The Basilica of Saint Denis (or simply Basilique Saint-Denis) is a large medieval abbey church in the city of Saint-Denis, now a northern suburb of Paris. The building is of unique importance historically and architecturally, as its choir completed in 1144 is considered to be the first Gothic church.
The site originated as a Gallo-Roman cemetery, in late Roman times. The archeological remains still lie beneath the cathedral; the people buried there seem to have had a faith that was a mix of Christian and pre-Christian beliefs and practices. Around 475 St. Genevieve purchased some land and built Saint-Denys de la Chapelle. In 636 on the orders of Dagobert I the relics of Saint Denis, a patron saint of France, were reinterred in the basilica.
The basilica became a place of pilgrimage and the burial place of the French kings, with nearly every king from the 10th to the 18th centuries being buried there, as well as many from previous centuries. (It was not used for the coronations of kings, that function being reserved for the Cathedral of Reims; however, queens were commonly crowned there.) "Saint-Denis" soon became the abbey church of a growing monastic complex.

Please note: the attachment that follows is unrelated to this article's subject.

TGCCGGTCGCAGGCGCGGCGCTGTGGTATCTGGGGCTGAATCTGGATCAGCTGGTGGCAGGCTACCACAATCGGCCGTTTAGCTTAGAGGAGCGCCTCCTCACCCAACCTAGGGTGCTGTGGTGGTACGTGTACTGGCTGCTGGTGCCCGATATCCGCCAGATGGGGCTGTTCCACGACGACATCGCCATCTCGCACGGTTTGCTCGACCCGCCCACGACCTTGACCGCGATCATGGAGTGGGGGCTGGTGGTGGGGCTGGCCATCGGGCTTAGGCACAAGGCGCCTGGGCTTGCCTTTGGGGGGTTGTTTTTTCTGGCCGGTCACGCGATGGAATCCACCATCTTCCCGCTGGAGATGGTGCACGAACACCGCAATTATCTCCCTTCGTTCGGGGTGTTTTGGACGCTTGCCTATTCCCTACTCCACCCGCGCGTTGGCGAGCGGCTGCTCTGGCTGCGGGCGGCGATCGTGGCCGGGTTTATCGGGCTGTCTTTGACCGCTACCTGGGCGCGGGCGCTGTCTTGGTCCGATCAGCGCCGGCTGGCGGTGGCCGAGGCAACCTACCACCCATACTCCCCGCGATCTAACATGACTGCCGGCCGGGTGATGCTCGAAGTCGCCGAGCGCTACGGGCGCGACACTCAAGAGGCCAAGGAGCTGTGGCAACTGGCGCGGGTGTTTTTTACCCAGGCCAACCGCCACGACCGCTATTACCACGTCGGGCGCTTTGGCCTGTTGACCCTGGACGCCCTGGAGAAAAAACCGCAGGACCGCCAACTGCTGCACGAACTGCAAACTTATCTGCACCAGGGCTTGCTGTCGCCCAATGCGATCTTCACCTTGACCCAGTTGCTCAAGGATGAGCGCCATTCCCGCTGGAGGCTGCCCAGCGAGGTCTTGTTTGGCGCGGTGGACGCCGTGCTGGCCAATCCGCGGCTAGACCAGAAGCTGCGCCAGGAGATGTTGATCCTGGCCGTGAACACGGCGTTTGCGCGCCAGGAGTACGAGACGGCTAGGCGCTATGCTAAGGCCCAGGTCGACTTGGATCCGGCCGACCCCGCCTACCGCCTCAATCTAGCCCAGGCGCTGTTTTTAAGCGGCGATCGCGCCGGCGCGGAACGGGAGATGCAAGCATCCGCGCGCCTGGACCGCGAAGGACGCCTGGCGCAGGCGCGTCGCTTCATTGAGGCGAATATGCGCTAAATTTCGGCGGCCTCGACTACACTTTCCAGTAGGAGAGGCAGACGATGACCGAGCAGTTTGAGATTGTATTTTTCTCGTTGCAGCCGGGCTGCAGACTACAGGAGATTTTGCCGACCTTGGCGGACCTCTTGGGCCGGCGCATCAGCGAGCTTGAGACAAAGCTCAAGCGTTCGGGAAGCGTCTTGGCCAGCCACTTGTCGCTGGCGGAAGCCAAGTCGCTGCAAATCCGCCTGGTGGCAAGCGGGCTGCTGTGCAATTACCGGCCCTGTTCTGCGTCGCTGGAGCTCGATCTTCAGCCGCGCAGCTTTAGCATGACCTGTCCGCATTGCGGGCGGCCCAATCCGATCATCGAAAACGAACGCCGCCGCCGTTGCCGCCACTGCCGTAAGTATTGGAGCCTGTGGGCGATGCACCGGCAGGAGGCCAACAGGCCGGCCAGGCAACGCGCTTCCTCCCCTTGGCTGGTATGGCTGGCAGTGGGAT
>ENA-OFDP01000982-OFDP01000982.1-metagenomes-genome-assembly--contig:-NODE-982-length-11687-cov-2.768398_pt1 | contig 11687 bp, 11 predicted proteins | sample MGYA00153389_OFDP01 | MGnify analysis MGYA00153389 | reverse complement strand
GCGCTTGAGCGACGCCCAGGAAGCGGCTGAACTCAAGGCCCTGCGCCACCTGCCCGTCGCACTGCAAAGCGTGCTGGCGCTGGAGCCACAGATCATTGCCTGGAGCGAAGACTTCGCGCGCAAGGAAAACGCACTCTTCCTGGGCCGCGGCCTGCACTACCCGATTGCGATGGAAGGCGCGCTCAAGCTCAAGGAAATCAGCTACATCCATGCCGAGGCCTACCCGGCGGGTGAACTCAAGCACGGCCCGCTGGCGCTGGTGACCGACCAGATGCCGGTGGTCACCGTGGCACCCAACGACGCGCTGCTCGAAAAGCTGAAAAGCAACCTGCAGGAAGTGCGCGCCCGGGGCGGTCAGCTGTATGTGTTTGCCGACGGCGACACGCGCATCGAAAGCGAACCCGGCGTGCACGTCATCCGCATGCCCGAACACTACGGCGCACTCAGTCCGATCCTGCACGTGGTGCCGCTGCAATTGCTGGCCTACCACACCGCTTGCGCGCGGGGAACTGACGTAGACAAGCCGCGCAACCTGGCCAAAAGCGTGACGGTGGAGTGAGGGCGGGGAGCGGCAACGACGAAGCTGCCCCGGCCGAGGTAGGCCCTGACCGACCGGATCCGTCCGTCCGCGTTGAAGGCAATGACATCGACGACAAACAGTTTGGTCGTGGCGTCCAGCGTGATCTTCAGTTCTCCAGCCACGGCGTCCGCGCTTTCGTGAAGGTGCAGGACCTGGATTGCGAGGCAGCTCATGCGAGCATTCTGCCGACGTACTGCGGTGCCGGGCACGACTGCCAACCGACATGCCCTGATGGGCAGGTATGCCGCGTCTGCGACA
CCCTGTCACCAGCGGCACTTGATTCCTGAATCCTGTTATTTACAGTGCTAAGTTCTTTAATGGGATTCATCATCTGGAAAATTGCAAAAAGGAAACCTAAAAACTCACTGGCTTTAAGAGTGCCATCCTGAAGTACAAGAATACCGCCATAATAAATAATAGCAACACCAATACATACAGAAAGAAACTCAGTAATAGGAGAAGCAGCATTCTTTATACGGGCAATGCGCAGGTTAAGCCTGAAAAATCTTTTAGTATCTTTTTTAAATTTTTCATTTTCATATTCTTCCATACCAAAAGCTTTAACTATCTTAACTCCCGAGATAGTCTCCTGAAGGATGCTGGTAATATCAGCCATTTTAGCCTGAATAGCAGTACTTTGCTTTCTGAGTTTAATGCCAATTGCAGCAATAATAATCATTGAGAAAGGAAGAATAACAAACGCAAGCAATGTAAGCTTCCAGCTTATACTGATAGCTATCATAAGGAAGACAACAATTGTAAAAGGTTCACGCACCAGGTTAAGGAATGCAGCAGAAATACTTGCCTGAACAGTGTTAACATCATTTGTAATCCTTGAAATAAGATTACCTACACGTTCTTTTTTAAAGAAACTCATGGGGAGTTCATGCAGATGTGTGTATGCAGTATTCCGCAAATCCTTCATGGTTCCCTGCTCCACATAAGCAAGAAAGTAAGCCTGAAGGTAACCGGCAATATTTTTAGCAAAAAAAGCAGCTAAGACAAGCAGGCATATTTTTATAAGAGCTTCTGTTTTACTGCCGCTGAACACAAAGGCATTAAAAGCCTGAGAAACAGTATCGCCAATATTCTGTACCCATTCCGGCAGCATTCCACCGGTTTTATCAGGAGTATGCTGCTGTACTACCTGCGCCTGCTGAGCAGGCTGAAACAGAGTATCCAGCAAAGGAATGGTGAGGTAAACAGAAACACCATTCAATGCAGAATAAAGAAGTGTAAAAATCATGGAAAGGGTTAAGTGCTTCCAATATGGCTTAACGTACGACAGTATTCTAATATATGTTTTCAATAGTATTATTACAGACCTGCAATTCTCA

In the 12th century the Abbot Suger rebuilt portions of the abbey church using innovative structural and decorative features. In doing so, he is said to have created the first truly Gothic building. The basilica's 13th-century nave is also the prototype for the Rayonnant Gothic style, and provided an architectural model for cathedrals and abbeys of northern France, England and other countries.